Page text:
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have androgel 1.62% (testosterone gel). the #1 prescribed topical testosterone replacement therapy, increases testosterone when used daily. women and children should avoid contact with application sites. discontinue androgel and call your doctor if you see unexpected signs of early puberty in a child, or signs in a woman, which may include changes in body hair or a large increase in acne, possibly due to accidental exposure. men with breast cancer or who have or might have prostate cancer, and women who are or may become pregnant or are breastfeeding, should not use androgel. serious side effects include worsening of an enlarged prostate, possible increased risk of prostate cancer, lower sperm count, swelling of ankles, feet, or body, enlarged or painful breasts, problems breathing during sleep, and blood clots in the legs. tell your doctor about your medical conditions and medications, especially insulin, corticosteroids, or medicines to decrease blood clotting. so...what do men do when a number's too low? turn it up! [ male announcer ] in a clinical study, over 80% of treated men had their t levels restored to normal. talk to your doctor about all your symptoms.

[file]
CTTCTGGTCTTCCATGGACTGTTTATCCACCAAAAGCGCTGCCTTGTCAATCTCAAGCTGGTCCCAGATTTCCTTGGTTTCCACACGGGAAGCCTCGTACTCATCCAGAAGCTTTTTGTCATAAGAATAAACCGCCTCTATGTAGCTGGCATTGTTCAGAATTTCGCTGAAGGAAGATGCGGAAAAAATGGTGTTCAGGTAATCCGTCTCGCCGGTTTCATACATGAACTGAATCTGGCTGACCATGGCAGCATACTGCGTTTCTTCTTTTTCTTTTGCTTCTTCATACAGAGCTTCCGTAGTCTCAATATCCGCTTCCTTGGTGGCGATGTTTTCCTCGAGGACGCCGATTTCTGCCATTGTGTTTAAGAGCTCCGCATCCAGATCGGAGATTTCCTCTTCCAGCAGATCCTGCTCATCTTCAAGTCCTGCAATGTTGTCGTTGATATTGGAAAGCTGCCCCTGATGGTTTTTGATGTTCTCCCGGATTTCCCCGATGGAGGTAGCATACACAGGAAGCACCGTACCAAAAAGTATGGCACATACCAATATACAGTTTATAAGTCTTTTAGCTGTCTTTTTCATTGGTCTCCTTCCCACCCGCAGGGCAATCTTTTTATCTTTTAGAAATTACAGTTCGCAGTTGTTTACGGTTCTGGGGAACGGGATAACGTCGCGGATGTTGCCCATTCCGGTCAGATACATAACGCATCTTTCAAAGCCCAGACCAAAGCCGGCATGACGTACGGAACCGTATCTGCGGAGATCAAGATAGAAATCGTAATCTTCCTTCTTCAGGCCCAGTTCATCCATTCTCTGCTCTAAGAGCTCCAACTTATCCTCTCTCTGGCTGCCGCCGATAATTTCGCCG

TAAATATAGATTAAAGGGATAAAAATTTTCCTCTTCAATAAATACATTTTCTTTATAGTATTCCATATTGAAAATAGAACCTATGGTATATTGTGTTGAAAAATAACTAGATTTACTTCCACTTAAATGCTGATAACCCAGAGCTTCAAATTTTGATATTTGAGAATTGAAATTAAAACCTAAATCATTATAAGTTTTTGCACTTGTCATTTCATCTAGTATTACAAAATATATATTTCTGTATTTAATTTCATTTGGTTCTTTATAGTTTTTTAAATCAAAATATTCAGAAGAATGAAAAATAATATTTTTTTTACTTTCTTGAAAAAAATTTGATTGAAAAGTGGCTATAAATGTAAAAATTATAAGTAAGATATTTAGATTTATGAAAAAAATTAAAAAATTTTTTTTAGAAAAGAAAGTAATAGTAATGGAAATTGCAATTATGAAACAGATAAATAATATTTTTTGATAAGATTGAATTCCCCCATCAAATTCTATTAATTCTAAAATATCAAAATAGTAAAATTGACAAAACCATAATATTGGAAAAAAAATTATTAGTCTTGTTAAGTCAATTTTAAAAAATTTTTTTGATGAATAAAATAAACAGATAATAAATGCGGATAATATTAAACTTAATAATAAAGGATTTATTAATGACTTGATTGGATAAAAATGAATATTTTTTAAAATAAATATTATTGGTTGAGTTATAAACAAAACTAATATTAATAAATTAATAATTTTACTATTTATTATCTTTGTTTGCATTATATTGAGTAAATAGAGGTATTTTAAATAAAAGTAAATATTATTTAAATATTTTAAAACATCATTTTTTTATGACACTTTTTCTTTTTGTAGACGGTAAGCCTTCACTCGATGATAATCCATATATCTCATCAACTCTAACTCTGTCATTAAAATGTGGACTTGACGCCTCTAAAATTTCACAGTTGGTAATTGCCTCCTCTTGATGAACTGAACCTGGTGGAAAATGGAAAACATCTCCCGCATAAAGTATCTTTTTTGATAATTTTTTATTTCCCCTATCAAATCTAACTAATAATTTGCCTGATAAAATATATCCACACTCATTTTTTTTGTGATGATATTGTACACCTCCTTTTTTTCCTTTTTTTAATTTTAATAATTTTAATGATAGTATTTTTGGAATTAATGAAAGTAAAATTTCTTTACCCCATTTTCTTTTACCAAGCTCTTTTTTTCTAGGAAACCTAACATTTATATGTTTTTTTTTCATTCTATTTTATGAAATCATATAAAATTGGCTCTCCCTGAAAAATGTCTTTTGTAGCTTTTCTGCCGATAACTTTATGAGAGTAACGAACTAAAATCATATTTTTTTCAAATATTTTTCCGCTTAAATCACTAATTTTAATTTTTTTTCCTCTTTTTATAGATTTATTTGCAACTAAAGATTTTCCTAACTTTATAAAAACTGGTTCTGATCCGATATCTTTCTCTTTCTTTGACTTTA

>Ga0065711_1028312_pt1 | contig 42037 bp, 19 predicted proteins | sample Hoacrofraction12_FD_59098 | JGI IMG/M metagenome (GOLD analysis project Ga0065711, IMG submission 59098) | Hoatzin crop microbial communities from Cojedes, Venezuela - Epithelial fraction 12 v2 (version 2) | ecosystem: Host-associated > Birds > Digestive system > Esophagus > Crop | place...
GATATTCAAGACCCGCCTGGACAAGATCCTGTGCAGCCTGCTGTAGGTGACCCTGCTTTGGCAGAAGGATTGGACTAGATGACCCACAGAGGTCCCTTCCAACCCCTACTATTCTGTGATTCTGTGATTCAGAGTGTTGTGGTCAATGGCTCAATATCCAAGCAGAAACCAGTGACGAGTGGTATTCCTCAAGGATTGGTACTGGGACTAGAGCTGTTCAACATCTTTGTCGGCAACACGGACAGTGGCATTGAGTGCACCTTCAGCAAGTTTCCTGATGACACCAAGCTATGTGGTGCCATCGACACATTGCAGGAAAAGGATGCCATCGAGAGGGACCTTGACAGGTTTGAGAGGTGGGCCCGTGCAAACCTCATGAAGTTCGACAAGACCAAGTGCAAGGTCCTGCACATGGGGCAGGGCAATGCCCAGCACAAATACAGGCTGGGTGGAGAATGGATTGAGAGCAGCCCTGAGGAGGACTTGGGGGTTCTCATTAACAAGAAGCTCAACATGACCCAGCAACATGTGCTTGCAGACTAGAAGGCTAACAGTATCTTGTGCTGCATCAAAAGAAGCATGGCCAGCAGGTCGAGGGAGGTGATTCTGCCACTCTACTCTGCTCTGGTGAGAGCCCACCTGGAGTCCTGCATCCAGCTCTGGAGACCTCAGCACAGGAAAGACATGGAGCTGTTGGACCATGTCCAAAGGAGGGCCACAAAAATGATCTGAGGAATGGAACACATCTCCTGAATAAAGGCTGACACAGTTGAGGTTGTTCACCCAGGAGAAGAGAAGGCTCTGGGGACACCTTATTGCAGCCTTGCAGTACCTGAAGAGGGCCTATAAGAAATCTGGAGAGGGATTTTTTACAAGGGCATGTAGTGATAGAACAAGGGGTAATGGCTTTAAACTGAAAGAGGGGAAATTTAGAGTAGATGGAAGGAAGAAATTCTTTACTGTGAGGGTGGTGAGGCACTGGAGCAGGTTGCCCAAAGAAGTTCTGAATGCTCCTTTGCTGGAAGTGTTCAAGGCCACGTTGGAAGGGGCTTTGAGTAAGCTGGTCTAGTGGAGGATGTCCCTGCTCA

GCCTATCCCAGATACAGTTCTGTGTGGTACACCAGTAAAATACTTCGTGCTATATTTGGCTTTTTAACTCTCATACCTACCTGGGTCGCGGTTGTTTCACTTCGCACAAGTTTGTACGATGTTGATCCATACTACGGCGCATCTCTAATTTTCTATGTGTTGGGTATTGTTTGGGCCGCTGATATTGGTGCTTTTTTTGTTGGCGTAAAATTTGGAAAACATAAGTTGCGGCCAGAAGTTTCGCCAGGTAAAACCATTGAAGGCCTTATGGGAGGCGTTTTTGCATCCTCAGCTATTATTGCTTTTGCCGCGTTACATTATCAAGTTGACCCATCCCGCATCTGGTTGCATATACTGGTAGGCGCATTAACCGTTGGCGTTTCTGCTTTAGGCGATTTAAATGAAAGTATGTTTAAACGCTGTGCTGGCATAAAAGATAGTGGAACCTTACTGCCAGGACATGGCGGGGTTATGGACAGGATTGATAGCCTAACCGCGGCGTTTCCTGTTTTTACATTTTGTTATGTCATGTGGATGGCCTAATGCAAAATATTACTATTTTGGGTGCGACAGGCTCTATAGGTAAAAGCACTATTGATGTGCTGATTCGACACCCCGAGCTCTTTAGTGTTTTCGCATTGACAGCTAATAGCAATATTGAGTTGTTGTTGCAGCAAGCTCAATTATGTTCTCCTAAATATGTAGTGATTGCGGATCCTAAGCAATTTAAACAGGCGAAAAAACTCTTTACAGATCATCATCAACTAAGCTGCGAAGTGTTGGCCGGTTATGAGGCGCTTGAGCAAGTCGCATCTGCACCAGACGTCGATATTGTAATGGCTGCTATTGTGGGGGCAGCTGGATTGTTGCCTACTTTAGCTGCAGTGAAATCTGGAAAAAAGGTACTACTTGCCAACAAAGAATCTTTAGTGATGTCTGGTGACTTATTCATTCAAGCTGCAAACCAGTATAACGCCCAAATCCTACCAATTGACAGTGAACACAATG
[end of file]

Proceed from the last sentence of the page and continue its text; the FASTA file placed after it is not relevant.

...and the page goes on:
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get the blood tests. change your number. turn it up. androgel 1.62%. then i read an article about a study that looked at the long term health benefits of taking multivitamins. they used centrum silver for the study... so i guess my wife was right. [ male announcer ] centrum. always your most complete.
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finally tonight, half of us are sneezing and wheezing from colds and flu and the other half seem just fine, immune. well, it turns out there is a lot of research showing the best medicine for modern health could be as close as the barn. abc's sharyn alfonsi has been digging into the proof. ♪ >> reporter: the mcdonald family had a farm. and on that farm they have not one, not two, but nine children. eight boys, one brave girl, each the picture of health. why do you think your kids are so healthy? >> good genes. >> reporter: good genes help, but it turns out so do the chickens and even those slobbering pigs. it might seem counter-intuitive
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to a country obsessed with anti-bacterial lotion, but those animals could be one of the reasons these kids are so healthy. do your parents ever say to you, don't touch that, it's dirty? >> yeah. only if it's really dirty. >> reporter: one study found families on farms are almost half as likely to have asthma and nearly four times less likely to have hay fever. and researchers say animals help kids grow antibodies to fight infections better. i got up close and personal with rosie. how much milk do you go through with nine kids? >> probably two gallons a day. >> reporter: two gallons a day? >> yeah. >> reporter: well, you better get another cow. but you don't need a pet cow. exposure to a family cat means a baby will have 6% fewer colds, coughs, ear infections. babies raised around dogs will have 31% fewer infections. researchers believe pets may help children's immune systems mature faster. ♪